Qipack develops new leak-detection system
Friday January 29, 2021
Qipack, the founder of the infrared leak-detection system called QipCam, has developed new techniques to detect leaking sachets. Instead of measuring the heat of the seal, the patented QipScan measures the movement in distance of the sealing bars. A derogation in the closing movement of the sealing bars simultaneously means a badly sealed packaging, including the possibility of leakage.
The sealing bars of so called flowpack machines continuously make the same movement to seal packages by using heat. However, Qipack located in Den Bosch has discovered that not every movement is similar. Waste between the sealing bars, creased foil or product that gets stuck between the sealing bars can cause derogations in the sealing-movement. This causes the sealing bars to not close properly, resulting in the possibility of leaking sachets. Moreover, heat transfer of the sealing bars has consequences for the movement they make; they are too hot or too cold, dirt deposits may occur on the sealing bars. The QipScan will notice every difference in the sealing bars’ movements.
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To measure the distance, Qipack has installed two sensors on the sealing bars. These are highly sensitive sensors that measure the last 500 micrometer of the sealing bars’ closing movements. The detection process starts with the programming of the closing process. For each foil and machine, the QipScan software creates a diagram with a reference profile of the sealing process with the distance plotted over time. With clean bars and the optimal sealing temperature, the software creates a profile of the sealing movement of the sealing bars. ‘A 140 micron PE film gives a very different profile than a thin PP film of 30 microns’, explained by owner Alexander van Puijenbroek. ‘Per line, foil and product combination we create a profile. Qipack’s QipScan leakage detection measures the distance movement of the sealing bars by using sensors.’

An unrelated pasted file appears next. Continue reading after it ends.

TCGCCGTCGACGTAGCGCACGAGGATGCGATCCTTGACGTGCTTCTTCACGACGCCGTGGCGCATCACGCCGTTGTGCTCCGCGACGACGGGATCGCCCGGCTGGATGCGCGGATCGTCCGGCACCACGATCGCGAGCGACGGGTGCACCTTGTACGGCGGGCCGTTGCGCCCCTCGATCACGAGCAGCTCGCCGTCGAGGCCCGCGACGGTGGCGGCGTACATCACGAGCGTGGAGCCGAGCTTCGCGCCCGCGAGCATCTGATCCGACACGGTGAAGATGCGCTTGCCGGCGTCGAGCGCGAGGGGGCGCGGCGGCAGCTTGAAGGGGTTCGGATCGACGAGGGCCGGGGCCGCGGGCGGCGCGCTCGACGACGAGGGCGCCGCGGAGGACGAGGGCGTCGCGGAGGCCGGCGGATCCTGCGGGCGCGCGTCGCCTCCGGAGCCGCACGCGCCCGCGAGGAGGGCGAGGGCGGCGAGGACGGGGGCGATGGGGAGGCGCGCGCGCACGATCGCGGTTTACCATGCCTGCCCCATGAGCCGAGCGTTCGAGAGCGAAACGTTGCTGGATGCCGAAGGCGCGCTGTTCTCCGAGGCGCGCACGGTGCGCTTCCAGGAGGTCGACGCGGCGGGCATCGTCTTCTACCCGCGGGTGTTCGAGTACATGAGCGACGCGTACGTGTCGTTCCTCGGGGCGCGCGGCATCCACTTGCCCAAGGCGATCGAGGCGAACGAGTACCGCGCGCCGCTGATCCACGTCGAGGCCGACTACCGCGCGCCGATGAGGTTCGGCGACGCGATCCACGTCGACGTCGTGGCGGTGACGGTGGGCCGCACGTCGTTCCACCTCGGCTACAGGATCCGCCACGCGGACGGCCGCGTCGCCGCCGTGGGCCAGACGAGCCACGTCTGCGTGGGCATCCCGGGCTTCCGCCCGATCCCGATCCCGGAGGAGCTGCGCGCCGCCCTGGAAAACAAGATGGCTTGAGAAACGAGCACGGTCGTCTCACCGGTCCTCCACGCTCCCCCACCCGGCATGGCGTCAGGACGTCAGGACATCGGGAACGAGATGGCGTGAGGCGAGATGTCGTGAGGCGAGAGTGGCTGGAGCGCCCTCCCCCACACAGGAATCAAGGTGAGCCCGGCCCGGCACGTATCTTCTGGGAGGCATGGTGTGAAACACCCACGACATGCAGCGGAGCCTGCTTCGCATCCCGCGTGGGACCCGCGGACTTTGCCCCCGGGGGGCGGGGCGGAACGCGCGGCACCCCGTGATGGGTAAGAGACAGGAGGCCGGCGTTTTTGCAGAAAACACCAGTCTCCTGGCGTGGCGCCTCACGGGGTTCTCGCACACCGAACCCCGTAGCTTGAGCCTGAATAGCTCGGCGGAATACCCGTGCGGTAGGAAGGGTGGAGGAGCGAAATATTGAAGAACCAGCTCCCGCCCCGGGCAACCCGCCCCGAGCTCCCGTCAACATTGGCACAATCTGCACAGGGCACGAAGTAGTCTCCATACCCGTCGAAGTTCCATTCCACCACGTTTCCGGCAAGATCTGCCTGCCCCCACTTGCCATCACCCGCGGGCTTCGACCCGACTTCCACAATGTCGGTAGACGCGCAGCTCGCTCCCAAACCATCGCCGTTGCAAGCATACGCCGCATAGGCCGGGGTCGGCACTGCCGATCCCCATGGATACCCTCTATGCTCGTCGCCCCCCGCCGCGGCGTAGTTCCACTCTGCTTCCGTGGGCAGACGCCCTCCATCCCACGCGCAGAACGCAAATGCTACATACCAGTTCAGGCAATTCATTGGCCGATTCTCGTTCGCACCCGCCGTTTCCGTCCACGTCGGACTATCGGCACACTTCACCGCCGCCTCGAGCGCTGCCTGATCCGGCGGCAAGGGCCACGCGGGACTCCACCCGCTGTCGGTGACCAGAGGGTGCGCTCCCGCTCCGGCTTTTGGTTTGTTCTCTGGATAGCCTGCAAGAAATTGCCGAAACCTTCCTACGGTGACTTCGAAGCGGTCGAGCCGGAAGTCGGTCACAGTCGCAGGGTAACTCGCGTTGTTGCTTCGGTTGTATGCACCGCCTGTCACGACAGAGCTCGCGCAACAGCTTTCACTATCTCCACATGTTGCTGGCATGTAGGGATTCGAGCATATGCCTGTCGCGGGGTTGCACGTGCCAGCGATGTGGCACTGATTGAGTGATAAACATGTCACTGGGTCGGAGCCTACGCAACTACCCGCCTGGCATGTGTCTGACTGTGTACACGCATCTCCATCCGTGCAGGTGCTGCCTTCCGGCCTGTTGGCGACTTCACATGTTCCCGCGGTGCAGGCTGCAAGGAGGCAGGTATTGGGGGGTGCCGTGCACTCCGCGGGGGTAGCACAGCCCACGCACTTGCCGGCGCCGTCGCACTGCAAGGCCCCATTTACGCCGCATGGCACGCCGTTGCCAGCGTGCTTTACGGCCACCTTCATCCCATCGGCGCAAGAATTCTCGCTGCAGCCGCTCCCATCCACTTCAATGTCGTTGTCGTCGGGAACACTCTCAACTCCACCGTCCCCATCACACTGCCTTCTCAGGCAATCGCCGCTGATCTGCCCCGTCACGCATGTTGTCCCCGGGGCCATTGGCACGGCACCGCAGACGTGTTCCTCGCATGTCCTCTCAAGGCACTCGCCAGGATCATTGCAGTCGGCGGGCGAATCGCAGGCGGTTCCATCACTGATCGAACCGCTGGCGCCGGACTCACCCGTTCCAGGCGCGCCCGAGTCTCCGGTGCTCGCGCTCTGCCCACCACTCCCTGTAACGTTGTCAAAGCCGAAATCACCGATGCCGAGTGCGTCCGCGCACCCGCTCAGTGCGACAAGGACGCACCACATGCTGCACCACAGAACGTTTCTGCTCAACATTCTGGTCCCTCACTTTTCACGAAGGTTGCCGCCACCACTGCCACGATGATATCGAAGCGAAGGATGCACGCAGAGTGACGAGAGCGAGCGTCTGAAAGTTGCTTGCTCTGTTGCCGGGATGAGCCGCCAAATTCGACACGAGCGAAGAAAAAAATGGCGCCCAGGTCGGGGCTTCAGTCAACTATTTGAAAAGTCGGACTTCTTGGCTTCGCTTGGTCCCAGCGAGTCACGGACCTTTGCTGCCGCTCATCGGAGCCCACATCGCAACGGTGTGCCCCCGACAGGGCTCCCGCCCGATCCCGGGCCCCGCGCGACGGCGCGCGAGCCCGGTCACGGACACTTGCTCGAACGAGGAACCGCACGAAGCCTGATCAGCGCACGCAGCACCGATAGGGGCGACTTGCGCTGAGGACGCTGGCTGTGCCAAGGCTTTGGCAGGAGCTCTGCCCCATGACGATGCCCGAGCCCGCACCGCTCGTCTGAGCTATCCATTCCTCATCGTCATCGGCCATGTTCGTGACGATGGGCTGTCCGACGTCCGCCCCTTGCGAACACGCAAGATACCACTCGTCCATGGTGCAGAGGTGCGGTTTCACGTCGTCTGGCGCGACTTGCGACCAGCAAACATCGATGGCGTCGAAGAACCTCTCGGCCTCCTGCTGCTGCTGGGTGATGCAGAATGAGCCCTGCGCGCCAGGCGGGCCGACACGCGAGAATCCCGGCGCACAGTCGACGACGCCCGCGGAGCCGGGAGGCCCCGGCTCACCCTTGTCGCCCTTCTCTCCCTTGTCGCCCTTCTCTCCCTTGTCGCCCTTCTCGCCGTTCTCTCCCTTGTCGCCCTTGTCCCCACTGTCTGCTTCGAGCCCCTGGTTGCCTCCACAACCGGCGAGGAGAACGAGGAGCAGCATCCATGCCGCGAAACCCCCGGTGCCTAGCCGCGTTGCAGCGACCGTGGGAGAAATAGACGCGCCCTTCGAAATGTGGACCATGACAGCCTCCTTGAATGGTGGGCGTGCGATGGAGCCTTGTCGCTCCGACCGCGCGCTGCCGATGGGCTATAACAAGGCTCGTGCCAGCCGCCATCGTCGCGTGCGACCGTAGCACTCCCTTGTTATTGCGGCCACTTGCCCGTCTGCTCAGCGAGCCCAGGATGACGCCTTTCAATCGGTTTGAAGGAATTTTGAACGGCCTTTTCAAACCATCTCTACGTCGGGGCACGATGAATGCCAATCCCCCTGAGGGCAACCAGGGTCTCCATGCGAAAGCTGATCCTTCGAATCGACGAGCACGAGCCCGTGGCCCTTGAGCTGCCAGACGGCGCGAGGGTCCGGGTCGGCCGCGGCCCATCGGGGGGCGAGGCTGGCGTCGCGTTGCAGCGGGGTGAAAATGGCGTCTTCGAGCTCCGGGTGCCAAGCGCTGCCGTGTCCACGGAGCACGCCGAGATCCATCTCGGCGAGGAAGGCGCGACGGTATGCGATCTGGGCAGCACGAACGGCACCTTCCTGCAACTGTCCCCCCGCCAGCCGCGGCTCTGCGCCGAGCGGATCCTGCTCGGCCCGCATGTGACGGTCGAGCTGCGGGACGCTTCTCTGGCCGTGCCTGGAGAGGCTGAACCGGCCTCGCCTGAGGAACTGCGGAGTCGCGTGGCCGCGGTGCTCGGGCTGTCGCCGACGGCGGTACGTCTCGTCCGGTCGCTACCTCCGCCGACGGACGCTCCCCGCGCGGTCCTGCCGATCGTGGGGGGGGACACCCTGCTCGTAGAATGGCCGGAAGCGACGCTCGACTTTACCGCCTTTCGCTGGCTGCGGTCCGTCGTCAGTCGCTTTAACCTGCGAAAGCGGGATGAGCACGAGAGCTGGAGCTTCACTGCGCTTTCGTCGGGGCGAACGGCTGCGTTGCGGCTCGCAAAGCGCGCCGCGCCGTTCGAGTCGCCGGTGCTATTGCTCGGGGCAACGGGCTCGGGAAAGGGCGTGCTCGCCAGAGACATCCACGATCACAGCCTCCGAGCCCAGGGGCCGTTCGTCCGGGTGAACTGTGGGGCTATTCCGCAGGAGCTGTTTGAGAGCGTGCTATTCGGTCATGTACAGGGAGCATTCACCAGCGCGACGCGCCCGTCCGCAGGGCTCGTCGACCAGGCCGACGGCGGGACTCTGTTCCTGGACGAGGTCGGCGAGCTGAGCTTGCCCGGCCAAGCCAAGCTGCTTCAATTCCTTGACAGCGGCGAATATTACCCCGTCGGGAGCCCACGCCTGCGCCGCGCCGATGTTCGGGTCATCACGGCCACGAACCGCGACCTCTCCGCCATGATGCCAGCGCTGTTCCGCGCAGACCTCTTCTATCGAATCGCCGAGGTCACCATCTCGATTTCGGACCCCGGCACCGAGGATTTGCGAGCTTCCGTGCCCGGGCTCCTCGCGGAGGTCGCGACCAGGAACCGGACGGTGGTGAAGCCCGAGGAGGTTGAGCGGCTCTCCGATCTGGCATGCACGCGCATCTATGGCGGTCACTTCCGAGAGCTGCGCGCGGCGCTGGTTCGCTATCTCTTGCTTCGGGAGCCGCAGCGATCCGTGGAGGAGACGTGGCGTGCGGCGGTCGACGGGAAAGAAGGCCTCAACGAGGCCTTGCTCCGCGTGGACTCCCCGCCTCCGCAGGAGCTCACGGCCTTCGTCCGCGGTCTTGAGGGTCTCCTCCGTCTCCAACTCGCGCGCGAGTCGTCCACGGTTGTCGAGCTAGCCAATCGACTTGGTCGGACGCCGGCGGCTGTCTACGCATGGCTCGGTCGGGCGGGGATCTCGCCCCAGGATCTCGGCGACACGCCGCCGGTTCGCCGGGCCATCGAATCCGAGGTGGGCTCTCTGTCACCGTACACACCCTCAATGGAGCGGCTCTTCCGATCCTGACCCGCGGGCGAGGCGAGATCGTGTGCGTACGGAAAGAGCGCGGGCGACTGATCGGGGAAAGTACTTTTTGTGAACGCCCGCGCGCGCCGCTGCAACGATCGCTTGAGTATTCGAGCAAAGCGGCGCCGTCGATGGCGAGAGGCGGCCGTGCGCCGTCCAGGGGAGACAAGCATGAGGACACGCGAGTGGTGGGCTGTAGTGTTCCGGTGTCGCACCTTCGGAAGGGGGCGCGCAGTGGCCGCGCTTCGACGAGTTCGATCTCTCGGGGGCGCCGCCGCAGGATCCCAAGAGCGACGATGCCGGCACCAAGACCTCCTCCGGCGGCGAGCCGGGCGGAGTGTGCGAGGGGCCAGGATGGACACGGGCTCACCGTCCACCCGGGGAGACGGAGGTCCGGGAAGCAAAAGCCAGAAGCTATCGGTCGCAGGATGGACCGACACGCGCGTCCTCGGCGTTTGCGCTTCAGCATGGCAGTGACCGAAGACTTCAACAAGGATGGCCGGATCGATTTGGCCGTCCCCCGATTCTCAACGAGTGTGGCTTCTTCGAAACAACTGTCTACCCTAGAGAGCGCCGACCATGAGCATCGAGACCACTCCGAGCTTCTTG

The closing process starts with colliding the sealing bars that cause a dip in the diagram (see Closing process Diagram). Secondly, there are a series of waves that are caused by the knife that cuts the foil, and heating of the foil follows. The line in the diagram gradually drops to the moment of sealing. The sealing shows another dip in the diagram to indicate that the foil has been melted and the packaging is closed. The seal bars will re-separate and the next closing movement will be recorded. The QipScan software calculates a maximum and minimum, derogations may not cross these. Any measurement outside these limits indicates a disruption of the closing process and a leaking packaging.
The final question that remains unanswered is why Qipack has now developed a new system while she has been successfully delivering her QipCam for quite some time. The leak detection specialist won the Dutch Packaging Award in the category Engineering in 2017. ‘Our infrared system is more accurate, but also more expensive’, says Van Puijenbroek. ‘This allows us to see where the seal is located, how much pollution there is and to check the pressure and seal temperature. But… If you use a standard infrared camera, we need a measurement time of 50 milliseconds. This time is too long for sachets that fall, like vertical vvs machines. The fall movement in such a flowpacker is too fast to be able to measure properly. That’s solved with high speed cameras, but they are very expensive, at least 50,000 euros. That’s why we have the QipScan.’
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